I think we need to invent more sophisticated training methods focused on the constituents of technique and strength/athleticism rather than raw repetition on ice. I also think nutrition is extremely important, especially for recovery if not prevention.
 

4everchan

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I do wish that training regimens of skaters who did not get repeated stress fractures vs. those who did get stress fractures would be compared.

I always wonder what Professor Mishin and Elizaveta Tuktamysheva were doing right all those years!
Could be combo of many factors from good technique to genetics, to reasonable training loads
 

4everchan

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Yes, but it would be good to know the relative importance of things.
Of course, but I doubt there is a known and exact course of action to prevent them, considering the number of cases as listed above. I don't think that we can draw conclusions from one athlete, like Liza, to establish a better training strategy.

Also, if it's like musicians and tendonitis : I bet there are many skaters who do not disclose their stress fractures. Who knows, maybe Liza had one and took some time off to heal it and we didn't hear about it.
 

rabidline

Final Flight
Joined
Aug 16, 2018
1) That is 46.55 % of top 7 ladies in past 20 seasons with stress fractures. (Real number will be higher.)
2) And now, take a look at dates of stress fractures. Some ideas? Mention how many ladies had stress fracture in summer before the Olympic season, during Olympic season or in post-Olympic season.

It is not that surprising because Olympic season is very important so skater tendens to increase load.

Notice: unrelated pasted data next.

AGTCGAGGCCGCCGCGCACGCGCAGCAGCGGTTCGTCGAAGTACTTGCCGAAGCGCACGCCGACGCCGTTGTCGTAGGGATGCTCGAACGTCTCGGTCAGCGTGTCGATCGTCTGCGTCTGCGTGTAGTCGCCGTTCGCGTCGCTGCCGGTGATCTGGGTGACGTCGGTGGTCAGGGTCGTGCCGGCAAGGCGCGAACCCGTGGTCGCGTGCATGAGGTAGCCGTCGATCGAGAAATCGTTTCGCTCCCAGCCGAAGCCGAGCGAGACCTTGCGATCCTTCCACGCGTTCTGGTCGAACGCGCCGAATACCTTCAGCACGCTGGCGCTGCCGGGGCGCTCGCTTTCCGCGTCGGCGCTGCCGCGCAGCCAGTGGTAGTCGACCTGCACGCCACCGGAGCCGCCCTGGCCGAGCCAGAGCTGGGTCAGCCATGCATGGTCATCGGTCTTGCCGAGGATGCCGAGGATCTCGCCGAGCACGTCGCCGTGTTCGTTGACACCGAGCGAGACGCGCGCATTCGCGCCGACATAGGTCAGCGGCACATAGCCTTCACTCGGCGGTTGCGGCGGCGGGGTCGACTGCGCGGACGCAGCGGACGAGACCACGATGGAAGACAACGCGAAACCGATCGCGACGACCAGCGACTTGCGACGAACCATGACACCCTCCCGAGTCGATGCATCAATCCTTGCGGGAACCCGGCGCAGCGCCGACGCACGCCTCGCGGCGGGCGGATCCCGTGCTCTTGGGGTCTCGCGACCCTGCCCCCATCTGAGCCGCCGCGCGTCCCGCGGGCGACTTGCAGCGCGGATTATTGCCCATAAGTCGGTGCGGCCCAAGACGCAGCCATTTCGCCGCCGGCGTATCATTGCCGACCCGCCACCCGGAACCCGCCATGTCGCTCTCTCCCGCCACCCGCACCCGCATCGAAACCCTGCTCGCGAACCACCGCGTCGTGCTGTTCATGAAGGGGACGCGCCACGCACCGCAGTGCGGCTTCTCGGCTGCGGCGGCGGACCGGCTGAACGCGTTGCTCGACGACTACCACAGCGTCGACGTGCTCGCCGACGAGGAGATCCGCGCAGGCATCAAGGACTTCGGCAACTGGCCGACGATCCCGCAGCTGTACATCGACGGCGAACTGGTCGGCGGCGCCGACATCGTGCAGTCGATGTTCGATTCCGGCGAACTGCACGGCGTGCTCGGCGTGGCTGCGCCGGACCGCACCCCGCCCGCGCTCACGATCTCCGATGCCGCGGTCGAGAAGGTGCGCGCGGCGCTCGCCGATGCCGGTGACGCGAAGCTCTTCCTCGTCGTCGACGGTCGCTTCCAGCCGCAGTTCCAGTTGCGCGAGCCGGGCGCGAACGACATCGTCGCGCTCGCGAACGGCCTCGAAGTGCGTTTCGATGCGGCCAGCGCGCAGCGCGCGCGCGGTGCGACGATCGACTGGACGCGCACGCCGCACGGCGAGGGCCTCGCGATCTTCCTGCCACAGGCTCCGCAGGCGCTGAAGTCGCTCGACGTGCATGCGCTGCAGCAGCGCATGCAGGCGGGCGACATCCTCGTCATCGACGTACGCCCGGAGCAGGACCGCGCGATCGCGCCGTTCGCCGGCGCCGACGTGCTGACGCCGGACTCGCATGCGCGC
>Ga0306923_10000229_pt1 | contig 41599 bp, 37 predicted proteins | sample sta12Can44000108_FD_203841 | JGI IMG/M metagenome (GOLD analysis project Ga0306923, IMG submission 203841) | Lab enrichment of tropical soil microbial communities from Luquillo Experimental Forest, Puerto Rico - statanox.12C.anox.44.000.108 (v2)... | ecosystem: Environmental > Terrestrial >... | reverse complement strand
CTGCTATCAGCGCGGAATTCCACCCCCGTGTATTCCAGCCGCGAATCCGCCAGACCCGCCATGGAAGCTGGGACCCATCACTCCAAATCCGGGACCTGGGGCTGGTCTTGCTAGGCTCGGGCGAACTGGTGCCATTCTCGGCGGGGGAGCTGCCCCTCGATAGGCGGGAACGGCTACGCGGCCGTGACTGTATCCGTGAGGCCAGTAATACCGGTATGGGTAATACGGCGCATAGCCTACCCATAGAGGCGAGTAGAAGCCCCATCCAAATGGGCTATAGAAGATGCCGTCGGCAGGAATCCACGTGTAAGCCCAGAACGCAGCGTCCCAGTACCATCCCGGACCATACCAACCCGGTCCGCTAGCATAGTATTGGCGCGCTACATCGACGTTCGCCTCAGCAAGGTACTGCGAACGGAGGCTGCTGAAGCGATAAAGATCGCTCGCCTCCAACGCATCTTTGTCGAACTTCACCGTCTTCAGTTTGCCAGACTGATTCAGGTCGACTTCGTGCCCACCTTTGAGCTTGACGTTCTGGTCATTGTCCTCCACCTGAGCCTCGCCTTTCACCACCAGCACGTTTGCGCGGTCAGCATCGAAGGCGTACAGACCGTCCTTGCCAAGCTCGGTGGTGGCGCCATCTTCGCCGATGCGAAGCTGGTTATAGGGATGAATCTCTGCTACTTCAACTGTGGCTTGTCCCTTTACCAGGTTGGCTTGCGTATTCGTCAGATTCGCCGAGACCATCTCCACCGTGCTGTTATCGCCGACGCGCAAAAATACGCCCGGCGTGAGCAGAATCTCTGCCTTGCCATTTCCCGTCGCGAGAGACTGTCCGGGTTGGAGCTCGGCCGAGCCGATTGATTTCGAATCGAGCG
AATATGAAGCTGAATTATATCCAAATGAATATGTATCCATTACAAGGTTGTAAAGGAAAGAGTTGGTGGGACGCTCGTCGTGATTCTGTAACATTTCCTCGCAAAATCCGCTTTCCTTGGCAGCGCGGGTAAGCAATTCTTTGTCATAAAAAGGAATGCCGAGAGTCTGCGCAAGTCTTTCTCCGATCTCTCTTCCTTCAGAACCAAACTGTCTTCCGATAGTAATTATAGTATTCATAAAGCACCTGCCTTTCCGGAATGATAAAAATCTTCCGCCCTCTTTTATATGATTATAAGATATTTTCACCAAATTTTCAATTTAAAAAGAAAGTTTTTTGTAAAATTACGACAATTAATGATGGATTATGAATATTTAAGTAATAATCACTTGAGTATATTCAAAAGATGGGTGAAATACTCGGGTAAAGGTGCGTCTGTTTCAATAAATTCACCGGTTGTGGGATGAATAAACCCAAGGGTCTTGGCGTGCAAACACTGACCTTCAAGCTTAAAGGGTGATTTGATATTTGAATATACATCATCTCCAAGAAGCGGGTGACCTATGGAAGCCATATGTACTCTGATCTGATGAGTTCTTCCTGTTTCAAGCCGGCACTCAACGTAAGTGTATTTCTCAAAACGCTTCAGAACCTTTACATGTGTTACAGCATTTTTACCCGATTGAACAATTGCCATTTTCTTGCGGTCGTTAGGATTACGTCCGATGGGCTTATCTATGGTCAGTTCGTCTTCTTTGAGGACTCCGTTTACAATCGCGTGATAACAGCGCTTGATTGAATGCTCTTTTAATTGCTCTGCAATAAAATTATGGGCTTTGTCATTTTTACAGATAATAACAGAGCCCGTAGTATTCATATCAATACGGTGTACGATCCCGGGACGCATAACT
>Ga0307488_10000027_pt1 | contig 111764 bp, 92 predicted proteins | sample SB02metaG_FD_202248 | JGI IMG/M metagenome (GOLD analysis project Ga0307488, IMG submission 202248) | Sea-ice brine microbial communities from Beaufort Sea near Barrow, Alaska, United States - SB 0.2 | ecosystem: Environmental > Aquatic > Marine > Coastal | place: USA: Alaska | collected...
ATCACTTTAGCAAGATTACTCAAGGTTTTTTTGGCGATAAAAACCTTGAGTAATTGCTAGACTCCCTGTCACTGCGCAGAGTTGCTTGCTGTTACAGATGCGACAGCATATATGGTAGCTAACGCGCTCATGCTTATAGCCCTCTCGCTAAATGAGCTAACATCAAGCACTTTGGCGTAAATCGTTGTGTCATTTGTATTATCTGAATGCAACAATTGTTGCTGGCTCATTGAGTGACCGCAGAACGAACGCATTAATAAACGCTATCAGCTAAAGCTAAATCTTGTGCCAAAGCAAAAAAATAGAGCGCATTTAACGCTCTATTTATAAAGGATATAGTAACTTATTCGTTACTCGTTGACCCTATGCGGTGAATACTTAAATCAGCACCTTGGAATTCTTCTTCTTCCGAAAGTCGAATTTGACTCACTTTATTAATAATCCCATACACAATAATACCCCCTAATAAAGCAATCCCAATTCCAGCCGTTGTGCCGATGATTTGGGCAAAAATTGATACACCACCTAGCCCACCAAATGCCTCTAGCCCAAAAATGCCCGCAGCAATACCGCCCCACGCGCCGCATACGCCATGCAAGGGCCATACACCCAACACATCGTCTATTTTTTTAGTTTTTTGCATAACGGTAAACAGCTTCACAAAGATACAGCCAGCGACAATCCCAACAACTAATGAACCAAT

Post-Olympic season with skater being extremely exhausted from Olympic season (both mentally and physically) and it is new beginning - new Olympic cycle with new starts, new hopes.

It leads to first preliminary idea - in Olympic season and post-Olympic season ladies are more prone to stress fractures injury.

If it confirms it will naturally lead to suggestion for skaters and their teams for those periods - to re-think increase of load, IF TO INCREASE AT ALL, to be more aware of pain / increase of pain and other symptoms suggesting that there can be health problem. Because there is a high probability that overlooking these things lady may lead herself to stress fracture with consequences of it. If increasing load goes hand in hand to "get into top shape" mode - more exercises and still quite typically decrease amount of calories - probability of stress fracture can be even higher.
The first preliminary idea is definitely interesting - but also I think we have to take into account that there is a higher scrutiny on figure skaters around the Olympic season, it being one of the most high profile Winter Olympics sport. So high profile absences from important competitions during that period invites bigger attention and curiosity, and that's when the stress fracture is usually disclosed.

While I do think it's impossible for skaters to completely avoid injuries and fractures in the sport, having the data can be handy in analyzing the trends and (hopefully) deciding to what extent the skater wants to push themselves. For some, winning or medaling at the Olympics is the once in a lifetime breakthrough that can change their lives so I can see them risking their future career for that. And for some others, there may be bigger opportunities elsewhere.

Like take example what @figureskatingandrainbows has shared regarding Yuma's approach to it- his stress fracture was found immediately after 2022 Olympic season ends, and you can see how his perspective went against his father's perspective, the short term vs. long term view on it. Was it a loss to him that he couldn't compete right after he won the Olympic silver medalist? Sure, but when you weigh it against him recovering better and having a better chance for the 2026 Olympics, one lost season may be the difference between a career-ending injury and a chance to medal in 2 straight Olympics.
 

Mathematician

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Of course, but I doubt there is a known and exact course of action to prevent them, considering the number of cases as listed above. I don't think that we can draw conclusions from one athlete, like Liza, to establish a better training strategy.

Also, if it's like musicians and tendonitis : I bet there are many skaters who do not disclose their stress fractures. Who knows, maybe Liza had one and took some time off to heal it and we didn't hear about it.